One could tell just how heartfelt the honor was, if only by the way that the award presenters kidded the lawyer with just how "longtime" he is.
Les Boughner, now the immediate past chair of the CICA board, joked, "He has been around since the Earth cooled"--or at least around as far back as 36 years ago, when CICA formed at a "golf retreat where a captive conference broke out."
You only tease someone in front of 500-plus attendees when you really like them.
And chuckles aside, Boughner stressed how, if anybody did, Jones deserved the CICA Distinguished Service Award--which he called "the highest award possible in the captive insurance industry"--because of Jones' groundbreaking work, his willingness to speak at events and educate, and his leadership in elevating the industry's reputation.
When Jones took the stage to shake hands, receive his award, and make his acceptance speech, it was apparent in his short speech that he was truly honored. Though, again, he kidded as well. He was told, he said, that receiving the award was not contingent on beating the IRS' latest tax proposal.
"Though that didn't hurt," he said, grinning.
Jones, a partner in the Chicago office of law firm of McDermott Will & Emery LLP and the captive taxation expert, played a major role in the collective industry effort called the Coalition for Fairness to Captive Insurers, which was established in opposition to an IRS proposal that would have transformed the way that many U.S.-based captives deducted their loss reserves. Jones spearheaded the effort to synthesize the coalition's brief, explaining, in highly legal and technical terms, why the proposal went against years of IRS practice and legal rulings. The IRS withdrew the proposal Feb. 20, 2008.
The success was just one contribution to the industry among many, as Boughner highlighted in his introductory speech in Scottsdale. The CICA award is just one among many. He won the Vermont Captive Insurance Association's 2005 Industry Service Award. In 2001, Cayman also awarded Jones special recognition.
When Risk & Insurance® followed up with Jones a couple weeks after the CICA conference, it was not an easy task to get the humble man to reflect on these contributions.
"I think my biggest contributions are still to come," he said.
How about the highlight of his career to date? Again, he deftly avoided the spotlight and instead applauded everyone he works with and for. He talked about all of the captive meetings he's sat through where captive owners strive to reduce losses and through that produce better behavior and fewer accidents.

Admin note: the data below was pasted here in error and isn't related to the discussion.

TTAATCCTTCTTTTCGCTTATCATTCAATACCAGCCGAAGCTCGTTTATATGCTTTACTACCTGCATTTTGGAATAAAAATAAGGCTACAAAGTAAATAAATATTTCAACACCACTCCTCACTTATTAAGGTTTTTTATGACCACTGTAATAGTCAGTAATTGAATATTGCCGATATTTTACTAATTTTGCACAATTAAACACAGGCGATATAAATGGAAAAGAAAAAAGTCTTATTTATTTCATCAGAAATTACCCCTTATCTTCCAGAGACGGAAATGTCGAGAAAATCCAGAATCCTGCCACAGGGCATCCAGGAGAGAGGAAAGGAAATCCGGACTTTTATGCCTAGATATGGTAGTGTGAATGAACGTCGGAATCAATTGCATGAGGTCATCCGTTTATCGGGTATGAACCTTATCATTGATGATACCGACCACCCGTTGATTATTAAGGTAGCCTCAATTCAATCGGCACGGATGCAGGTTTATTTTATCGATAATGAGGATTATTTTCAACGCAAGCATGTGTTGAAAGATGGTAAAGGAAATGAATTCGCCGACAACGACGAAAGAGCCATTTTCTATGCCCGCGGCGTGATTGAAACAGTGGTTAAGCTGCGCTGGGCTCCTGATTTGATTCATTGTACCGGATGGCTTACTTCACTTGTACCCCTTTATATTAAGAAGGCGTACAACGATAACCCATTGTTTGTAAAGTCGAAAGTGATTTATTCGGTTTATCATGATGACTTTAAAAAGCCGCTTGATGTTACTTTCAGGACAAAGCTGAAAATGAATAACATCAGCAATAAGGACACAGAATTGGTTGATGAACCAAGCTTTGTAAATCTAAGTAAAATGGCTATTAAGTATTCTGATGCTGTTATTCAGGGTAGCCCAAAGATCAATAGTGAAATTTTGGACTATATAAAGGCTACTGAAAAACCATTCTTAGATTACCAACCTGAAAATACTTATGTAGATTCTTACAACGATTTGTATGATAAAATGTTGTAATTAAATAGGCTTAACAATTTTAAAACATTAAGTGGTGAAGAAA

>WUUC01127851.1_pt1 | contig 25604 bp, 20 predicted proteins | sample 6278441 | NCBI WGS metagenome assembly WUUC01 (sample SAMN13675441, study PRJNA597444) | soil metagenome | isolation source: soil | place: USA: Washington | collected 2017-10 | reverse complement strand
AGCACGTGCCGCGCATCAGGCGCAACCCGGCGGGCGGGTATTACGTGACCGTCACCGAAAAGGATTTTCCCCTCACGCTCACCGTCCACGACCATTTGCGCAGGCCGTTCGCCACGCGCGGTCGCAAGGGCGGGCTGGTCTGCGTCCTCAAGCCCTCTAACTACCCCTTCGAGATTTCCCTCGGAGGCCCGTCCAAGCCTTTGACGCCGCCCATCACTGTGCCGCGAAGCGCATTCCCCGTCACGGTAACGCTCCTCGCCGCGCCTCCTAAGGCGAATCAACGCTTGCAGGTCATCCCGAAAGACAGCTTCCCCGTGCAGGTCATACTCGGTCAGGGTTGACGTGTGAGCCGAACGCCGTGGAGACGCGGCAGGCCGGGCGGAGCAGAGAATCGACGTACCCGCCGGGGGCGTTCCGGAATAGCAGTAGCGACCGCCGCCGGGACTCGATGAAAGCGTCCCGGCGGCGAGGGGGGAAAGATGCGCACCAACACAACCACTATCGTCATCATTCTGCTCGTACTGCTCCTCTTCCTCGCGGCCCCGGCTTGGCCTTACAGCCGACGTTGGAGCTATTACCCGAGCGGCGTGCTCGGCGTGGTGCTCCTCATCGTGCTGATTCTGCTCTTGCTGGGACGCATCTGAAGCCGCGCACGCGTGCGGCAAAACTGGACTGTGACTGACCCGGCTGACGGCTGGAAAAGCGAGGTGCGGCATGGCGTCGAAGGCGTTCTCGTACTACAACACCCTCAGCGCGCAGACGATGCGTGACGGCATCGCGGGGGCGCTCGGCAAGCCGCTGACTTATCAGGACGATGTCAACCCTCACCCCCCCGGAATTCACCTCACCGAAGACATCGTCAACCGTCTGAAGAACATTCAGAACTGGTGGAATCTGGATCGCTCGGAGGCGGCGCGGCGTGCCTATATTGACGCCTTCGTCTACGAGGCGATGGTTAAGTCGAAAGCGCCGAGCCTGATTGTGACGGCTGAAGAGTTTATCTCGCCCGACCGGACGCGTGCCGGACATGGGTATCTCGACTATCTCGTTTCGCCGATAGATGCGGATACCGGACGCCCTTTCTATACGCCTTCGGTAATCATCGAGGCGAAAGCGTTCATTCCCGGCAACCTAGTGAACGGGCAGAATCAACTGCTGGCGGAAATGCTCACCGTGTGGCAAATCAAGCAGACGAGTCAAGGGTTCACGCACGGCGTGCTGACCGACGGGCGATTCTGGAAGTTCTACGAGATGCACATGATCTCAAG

He called captive insurance: "the problem-solving industry that generally leads to a better financial result, and underlying that, more significantly, is it helps reduce losses and prevent accidents."
As for his colleagues within it: "people with sharp pencils who don't like to have these losses every year."
And people he likes, whose camaraderie he prizes.
"I sort of joke about this," he said, "but a real plus of the captive industry is we sort of have a collective no-jerk rule."
"I have had a great time," he summed up his experience. "I love it."
Put together the people and the problems and you have what he loves about the business.
"It's about an even split between the creative problem-solving on the one hand and just working with the people on the other," he said. "The technical and the human side go together, and for me, they're equally gratifying."
No wonder he sees bigger successes still to come, and why he's worked in the industry since the Earth cooled.
When he began his career at McDermott Will & Emery after attending law (1975) and business school (1971) at Cornell University, Jones was a tax lawyer with a focus on international tax planning. It wasn't until after eight or nine years of being there, he recalled, that a client came to the firm looking to set up a Cayman captive. A senior partner put Jones in charge.
Months into it, the client came to Jones and said, "It seems like you know a heck of a lot more about this issue than last year."
Jones realized he was diving into the captive world, reading as much as he could about it, not because he had to for his client. He enjoyed it.
Soon after, he started his career as a speaker at captive events, a great opportunity to share and gain knowledge and meet people.
"My goal has been to raise the knowledge," he said.
Over the years, there are other accomplishments he's as proud of (and would mention after coaxed with repeated questions)--his work with reciprocal risk retention groups, the Rhode Island law that he got changed so that hospitals could insure doctors that they didn't employ. He estimated 20 percent of all doctors in the state are in one of his captives. Healthcare captives are a specialty.
Then there are achievements he didn't mention, such as being a corporate legal advisor for the New York World Trade Center Captive, structuring bio-terrorism risk pools for airlines and the managed care industry, and serving as board member and faculty for the International Center for Captive Insurance Education.
"So you can make a difference," he said, perhaps summing up why he has so valued, and been valued by, the captive industry.
And like the man said, he still has a difference to make. Currently, how risk retention groups are used in California is in limbo pending the case involving the California Association of Auto Dealers. And the IRS is still at its attempts to narrow the definition of insurance for tax purposes, having issued new guidance on the federal excise tax.
The industry will keep on expanding despite--and will mount defenses against--any serious challenges.
"The industry is well situated to come together and defend itself," Jones said.
MATTHEW BRODSKY is senior editor/Web editor of Risk & Insurance®.
(Read the rest of the March 26 People on the Move newsletter.)
March 26, 2008
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